The constant awareness of one's existence as 'I' is the ever present expression of the innate divinity of the Self.  This is a universal, constant experience that is purely subjective and of which no proof is possible or necessary.  The 'I' of the Self is the expression of Divinity as Awareness which is therefore beyond time and form.  The truth of this identity is obscured by the duality created by perception and disappears when all positionalities are relinquished.

David Hawkins

Source: I: Reality and Subjectivity, Pages: 128-129

Contributed by: Tribble

A Quote by Siddhartha Gautama Buddha on buddha, communication, allowing, and responsibility

I know what I gave them; I don’t know what they received.

Buddha (563 - 483 BC)

Source: Attributed to Buddha

Contributed by: Bret

A Quote by Paramahansa Yogananda on jesus, krishna, buddha, and god-communion

Truth is One:
I have often said that if Jesus, Krishna, Buddha, and other true
emissaries of God came together, they would not quarrel, but would
drink from the same one cup of God-communion.

Paramahansa Yogananda (1893 - 1952)

Source: The Journey to Self-Realization

Contributed by: Meenakshi

A Quote by vow of the bodhisattva on bodhisattva vow, buddhahood, misery, wisdom, compassion, joyous effort, buddha, dharma, and sangha

With the wish to free all beings
until we reach full awakening
I will always go for refuge
To the Buddha, the Dharma, and the Sangha

Today, in the presence of the enlightened ones
Inspired by Wisdom, Compassion and Joyous Effort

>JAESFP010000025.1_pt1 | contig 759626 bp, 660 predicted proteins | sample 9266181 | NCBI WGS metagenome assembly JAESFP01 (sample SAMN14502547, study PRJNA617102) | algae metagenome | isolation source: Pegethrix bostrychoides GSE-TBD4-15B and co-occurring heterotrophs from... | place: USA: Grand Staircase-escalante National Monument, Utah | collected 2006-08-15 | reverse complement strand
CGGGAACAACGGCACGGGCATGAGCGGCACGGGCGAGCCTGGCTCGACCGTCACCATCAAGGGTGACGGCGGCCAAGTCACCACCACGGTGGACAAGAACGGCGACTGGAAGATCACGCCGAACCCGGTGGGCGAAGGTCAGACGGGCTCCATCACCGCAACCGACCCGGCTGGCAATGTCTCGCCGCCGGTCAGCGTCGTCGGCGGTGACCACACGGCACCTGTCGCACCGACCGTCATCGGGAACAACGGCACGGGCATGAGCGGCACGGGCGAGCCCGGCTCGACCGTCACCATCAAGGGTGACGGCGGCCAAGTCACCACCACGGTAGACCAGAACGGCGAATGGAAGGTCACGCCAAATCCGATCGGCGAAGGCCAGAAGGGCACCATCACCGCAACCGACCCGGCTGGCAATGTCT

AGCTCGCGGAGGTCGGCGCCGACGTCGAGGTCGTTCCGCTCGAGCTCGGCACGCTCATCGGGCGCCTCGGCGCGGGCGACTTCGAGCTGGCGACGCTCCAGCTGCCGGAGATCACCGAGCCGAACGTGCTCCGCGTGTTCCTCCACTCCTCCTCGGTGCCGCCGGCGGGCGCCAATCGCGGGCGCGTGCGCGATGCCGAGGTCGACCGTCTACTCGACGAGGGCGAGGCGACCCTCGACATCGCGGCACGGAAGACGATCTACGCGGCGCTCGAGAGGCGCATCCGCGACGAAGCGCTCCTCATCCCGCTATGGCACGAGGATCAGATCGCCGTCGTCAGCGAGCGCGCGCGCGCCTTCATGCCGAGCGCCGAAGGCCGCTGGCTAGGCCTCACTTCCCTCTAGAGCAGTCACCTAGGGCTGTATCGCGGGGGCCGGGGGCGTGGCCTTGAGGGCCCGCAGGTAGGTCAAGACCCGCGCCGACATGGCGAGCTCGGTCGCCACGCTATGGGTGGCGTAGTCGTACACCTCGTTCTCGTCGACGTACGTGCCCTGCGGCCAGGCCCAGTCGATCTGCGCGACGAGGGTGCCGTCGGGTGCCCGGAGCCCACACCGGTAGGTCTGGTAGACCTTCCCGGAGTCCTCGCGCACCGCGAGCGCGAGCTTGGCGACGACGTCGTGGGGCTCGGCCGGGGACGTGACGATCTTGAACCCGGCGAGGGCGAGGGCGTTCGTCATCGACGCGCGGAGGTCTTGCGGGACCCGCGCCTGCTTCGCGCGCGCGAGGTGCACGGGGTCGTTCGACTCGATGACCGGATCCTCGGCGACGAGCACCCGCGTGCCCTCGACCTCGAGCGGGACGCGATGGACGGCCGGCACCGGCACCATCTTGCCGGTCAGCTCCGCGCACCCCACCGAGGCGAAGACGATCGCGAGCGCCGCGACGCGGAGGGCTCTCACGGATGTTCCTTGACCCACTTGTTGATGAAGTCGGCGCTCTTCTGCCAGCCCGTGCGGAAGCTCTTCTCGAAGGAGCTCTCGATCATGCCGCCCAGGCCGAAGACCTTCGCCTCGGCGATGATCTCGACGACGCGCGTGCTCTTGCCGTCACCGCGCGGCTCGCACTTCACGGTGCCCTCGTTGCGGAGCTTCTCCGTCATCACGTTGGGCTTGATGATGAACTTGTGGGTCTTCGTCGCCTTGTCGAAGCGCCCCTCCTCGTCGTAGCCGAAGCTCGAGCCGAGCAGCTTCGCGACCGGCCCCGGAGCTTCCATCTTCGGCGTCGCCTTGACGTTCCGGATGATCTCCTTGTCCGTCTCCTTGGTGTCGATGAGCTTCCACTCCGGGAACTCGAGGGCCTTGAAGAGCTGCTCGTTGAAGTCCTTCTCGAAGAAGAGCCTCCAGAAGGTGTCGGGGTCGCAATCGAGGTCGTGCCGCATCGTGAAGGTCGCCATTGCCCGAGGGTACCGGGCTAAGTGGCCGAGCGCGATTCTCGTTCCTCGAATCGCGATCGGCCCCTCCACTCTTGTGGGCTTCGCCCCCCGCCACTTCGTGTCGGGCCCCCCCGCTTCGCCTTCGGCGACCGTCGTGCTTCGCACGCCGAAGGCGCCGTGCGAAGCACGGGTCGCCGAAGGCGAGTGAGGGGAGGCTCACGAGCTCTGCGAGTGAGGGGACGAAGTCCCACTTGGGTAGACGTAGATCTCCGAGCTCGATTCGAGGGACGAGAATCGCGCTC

I generate the mind aspiring to full buddhahood
For the Well-being of all Sentient beings.

For as long as space endures
and as long as sentient beings remain
until then, may I too, abide
to dispel the misery of the world.

vow of the bodhisattva

Contributed by: omnamaste

A Quote by Hermann Hesse on buddha, illustrious one, content, peace, and perfection

He wore his gown and walked along exactly like the other monks, but his face and his step, his peaceful downward glance, his peaceful downward-hanging hand, and every finger of his hand spoke of peace, spoke of completeness, sought nothing, imitated nothing, reflected a continuous quiet, an unfading light, an invulnerable peace.

Hermann Hesse (1877 - 1962)

Source: Siddhartha, Pages: 22

Contributed by: away

A Quote by Daniel Pinchbeck on daniel pinchbeck, 2012, buddhism, buddha, responsibility, and victim

According to Buddhism, each person is a Buddha who has forgotten their original nature.  If we in the pampered West, having grown up with so many advantages, could not claim our own health and our agency, preferring to see ourselves as helpless victims, then who would do it?  Who would take responsibility for the world?

Daniel Pinchbeck

Source: 2012: The Return of Quetzalcoatl, Pages: 338

Contributed by: HeyOK

A Quote by Bodhidharma on buddhism, buddha, and mind

But this mind isn’t somewhere outside the material body of the four elements. Without this mind we can’t move. The body has no awareness. Like a plant or a stone, the body has no nature. So how does it move? It’s the mind that moves.

Bodhidharma (c. 440 AD - 528 AD)

Source: The Zen Teaching of Bodhidharma: A Bilingual Edition

Contributed by: Jessica